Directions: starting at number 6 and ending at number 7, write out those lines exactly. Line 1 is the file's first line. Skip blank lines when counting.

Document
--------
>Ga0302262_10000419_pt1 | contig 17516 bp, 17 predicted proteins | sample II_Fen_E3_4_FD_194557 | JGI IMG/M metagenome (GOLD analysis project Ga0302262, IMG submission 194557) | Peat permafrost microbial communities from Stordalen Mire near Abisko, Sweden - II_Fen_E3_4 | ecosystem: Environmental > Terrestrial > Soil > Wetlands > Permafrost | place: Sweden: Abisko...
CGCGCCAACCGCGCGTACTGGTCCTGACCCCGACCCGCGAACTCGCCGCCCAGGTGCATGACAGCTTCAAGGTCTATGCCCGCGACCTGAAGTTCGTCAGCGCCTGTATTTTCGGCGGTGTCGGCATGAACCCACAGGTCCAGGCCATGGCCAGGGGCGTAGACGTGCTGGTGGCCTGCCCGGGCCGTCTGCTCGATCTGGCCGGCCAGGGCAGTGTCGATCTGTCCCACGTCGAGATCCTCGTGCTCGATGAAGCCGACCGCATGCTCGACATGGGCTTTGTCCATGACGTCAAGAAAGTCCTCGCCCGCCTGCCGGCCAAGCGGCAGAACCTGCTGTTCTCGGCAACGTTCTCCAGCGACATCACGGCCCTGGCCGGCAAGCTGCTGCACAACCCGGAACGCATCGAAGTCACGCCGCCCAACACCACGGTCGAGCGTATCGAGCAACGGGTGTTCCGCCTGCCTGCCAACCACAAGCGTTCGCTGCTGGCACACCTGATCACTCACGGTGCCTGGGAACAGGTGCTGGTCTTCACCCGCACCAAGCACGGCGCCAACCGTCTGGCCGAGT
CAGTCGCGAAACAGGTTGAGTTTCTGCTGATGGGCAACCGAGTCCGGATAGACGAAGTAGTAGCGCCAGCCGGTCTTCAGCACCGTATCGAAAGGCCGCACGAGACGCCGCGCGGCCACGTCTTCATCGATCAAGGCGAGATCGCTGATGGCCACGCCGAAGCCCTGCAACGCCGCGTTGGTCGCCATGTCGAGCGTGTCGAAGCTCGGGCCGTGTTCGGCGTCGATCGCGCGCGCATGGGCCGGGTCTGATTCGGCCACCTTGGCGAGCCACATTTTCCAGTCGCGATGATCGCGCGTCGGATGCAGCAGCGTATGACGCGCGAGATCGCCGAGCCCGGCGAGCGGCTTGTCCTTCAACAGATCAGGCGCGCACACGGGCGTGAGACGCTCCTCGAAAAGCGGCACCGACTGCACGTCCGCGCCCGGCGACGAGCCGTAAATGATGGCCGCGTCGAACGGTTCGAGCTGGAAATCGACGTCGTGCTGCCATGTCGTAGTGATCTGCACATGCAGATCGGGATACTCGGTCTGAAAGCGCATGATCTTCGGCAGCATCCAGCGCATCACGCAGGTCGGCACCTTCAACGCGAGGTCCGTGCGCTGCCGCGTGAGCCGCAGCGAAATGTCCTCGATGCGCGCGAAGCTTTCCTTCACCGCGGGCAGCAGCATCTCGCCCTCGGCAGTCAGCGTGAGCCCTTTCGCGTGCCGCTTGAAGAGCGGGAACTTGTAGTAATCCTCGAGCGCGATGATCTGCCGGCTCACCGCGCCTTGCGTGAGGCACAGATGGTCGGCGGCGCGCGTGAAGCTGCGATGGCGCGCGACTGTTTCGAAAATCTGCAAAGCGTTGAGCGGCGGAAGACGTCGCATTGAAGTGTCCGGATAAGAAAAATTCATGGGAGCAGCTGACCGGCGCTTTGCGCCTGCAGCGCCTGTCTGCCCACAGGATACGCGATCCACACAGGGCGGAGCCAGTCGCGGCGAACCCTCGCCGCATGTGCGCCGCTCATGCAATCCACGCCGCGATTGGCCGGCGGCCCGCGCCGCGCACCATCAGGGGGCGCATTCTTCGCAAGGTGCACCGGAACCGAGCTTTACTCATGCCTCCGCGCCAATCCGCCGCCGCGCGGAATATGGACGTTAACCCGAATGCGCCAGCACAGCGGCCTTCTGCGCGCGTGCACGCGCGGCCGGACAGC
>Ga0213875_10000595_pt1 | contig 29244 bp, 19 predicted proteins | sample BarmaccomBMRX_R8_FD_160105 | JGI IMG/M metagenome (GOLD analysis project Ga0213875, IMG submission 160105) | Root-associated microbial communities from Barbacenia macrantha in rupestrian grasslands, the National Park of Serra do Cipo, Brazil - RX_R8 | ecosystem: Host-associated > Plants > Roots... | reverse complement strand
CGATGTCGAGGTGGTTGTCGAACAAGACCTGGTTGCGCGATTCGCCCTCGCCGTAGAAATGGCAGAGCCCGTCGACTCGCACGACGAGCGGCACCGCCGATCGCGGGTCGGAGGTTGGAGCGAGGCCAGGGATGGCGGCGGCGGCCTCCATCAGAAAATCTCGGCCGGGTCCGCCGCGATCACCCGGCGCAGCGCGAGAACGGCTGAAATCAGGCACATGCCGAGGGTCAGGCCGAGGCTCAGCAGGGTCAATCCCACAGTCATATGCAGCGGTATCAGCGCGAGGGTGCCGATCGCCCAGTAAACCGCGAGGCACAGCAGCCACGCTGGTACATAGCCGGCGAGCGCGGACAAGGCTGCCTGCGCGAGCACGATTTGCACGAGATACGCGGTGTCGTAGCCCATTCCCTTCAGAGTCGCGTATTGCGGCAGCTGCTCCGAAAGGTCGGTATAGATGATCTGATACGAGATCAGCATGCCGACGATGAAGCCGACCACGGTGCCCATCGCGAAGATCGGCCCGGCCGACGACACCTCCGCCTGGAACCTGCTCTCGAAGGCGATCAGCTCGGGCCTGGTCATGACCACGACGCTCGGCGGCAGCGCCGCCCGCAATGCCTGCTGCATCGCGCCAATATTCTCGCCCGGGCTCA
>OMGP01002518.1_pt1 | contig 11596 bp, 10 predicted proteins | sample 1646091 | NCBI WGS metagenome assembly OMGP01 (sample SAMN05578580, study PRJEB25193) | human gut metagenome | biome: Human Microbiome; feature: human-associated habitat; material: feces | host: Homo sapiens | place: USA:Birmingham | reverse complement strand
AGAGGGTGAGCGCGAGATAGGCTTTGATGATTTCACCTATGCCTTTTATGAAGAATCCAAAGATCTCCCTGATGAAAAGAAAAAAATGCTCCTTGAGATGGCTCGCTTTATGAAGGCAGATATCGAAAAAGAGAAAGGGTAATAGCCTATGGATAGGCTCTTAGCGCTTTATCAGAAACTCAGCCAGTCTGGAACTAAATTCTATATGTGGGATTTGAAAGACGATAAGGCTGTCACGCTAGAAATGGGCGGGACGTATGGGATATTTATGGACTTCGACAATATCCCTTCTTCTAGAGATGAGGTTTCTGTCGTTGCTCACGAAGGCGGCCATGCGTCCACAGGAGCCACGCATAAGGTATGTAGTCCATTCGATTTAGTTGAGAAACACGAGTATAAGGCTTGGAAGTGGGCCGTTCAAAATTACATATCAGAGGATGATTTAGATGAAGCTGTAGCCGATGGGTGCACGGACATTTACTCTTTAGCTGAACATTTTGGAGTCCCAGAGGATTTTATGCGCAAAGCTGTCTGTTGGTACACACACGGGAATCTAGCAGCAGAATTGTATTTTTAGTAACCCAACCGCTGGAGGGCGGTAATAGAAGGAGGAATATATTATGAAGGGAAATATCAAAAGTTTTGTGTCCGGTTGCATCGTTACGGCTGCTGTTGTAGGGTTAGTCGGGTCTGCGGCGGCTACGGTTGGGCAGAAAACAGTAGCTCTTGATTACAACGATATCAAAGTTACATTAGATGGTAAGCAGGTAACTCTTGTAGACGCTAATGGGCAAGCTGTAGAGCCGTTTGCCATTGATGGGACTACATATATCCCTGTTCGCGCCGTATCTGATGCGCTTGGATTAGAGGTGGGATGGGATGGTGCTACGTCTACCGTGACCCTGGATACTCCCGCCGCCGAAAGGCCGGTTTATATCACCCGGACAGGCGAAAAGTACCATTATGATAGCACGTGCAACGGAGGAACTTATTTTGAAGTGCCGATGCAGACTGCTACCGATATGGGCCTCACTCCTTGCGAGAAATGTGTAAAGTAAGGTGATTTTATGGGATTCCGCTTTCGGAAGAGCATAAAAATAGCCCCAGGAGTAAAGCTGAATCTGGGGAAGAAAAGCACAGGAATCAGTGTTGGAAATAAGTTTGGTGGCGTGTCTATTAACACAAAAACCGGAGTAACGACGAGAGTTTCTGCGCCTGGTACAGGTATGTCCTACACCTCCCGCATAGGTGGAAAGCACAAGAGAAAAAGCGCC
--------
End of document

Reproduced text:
>OMGP01002518.1_pt1 | contig 11596 bp, 10 predicted proteins | sample 1646091 | NCBI WGS metagenome assembly OMGP01 (sample SAMN05578580, study PRJEB25193) | human gut metagenome | biome: Human Microbiome; feature: human-associated habitat; material: feces | host: Homo sapiens | place: USA:Birmingham | reverse complement strand
AGAGGGTGAGCGCGAGATAGGCTTTGATGATTTCACCTATGCCTTTTATGAAGAATCCAAAGATCTCCCTGATGAAAAGAAAAAAATGCTCCTTGAGATGGCTCGCTTTATGAAGGCAGATATCGAAAAAGAGAAAGGGTAATAGCCTATGGATAGGCTCTTAGCGCTTTATCAGAAACTCAGCCAGTCTGGAACTAAATTCTATATGTGGGATTTGAAAGACGATAAGGCTGTCACGCTAGAAATGGGCGGGACGTATGGGATATTTATGGACTTCGACAATATCCCTTCTTCTAGAGATGAGGTTTCTGTCGTTGCTCACGAAGGCGGCCATGCGTCCACAGGAGCCACGCATAAGGTATGTAGTCCATTCGATTTAGTTGAGAAACACGAGTATAAGGCTTGGAAGTGGGCCGTTCAAAATTACATATCAGAGGATGATTTAGATGAAGCTGTAGCCGATGGGTGCACGGACATTTACTCTTTAGCTGAACATTTTGGAGTCCCAGAGGATTTTATGCGCAAAGCTGTCTGTTGGTACACACACGGGAATCTAGCAGCAGAATTGTATTTTTAGTAACCCAACCGCTGGAGGGCGGTAATAGAAGGAGGAATATATTATGAAGGGAAATATCAAAAGTTTTGTGTCCGGTTGCATCGTTACGGCTGCTGTTGTAGGGTTAGTCGGGTCTGCGGCGGCTACGGTTGGGCAGAAAACAGTAGCTCTTGATTACAACGATATCAAAGTTACATTAGATGGTAAGCAGGTAACTCTTGTAGACGCTAATGGGCAAGCTGTAGAGCCGTTTGCCATTGATGGGACTACATATATCCCTGTTCGCGCCGTATCTGATGCGCTTGGATTAGAGGTGGGATGGGATGGTGCTACGTCTACCGTGACCCTGGATACTCCCGCCGCCGAAAGGCCGGTTTATATCACCCGGACAGGCGAAAAGTACCATTATGATAGCACGTGCAACGGAGGAACTTATTTTGAAGTGCCGATGCAGACTGCTACCGATATGGGCCTCACTCCTTGCGAGAAATGTGTAAAGTAAGGTGATTTTATGGGATTCCGCTTTCGGAAGAGCATAAAAATAGCCCCAGGAGTAAAGCTGAATCTGGGGAAGAAAAGCACAGGAATCAGTGTTGGAAATAAGTTTGGTGGCGTGTCTATTAACACAAAAACCGGAGTAACGACGAGAGTTTCTGCGCCTGGTACAGGTATGTCCTACACCTCCCGCATAGGTGGAAAGCACAAGAGAAAAAGCGCC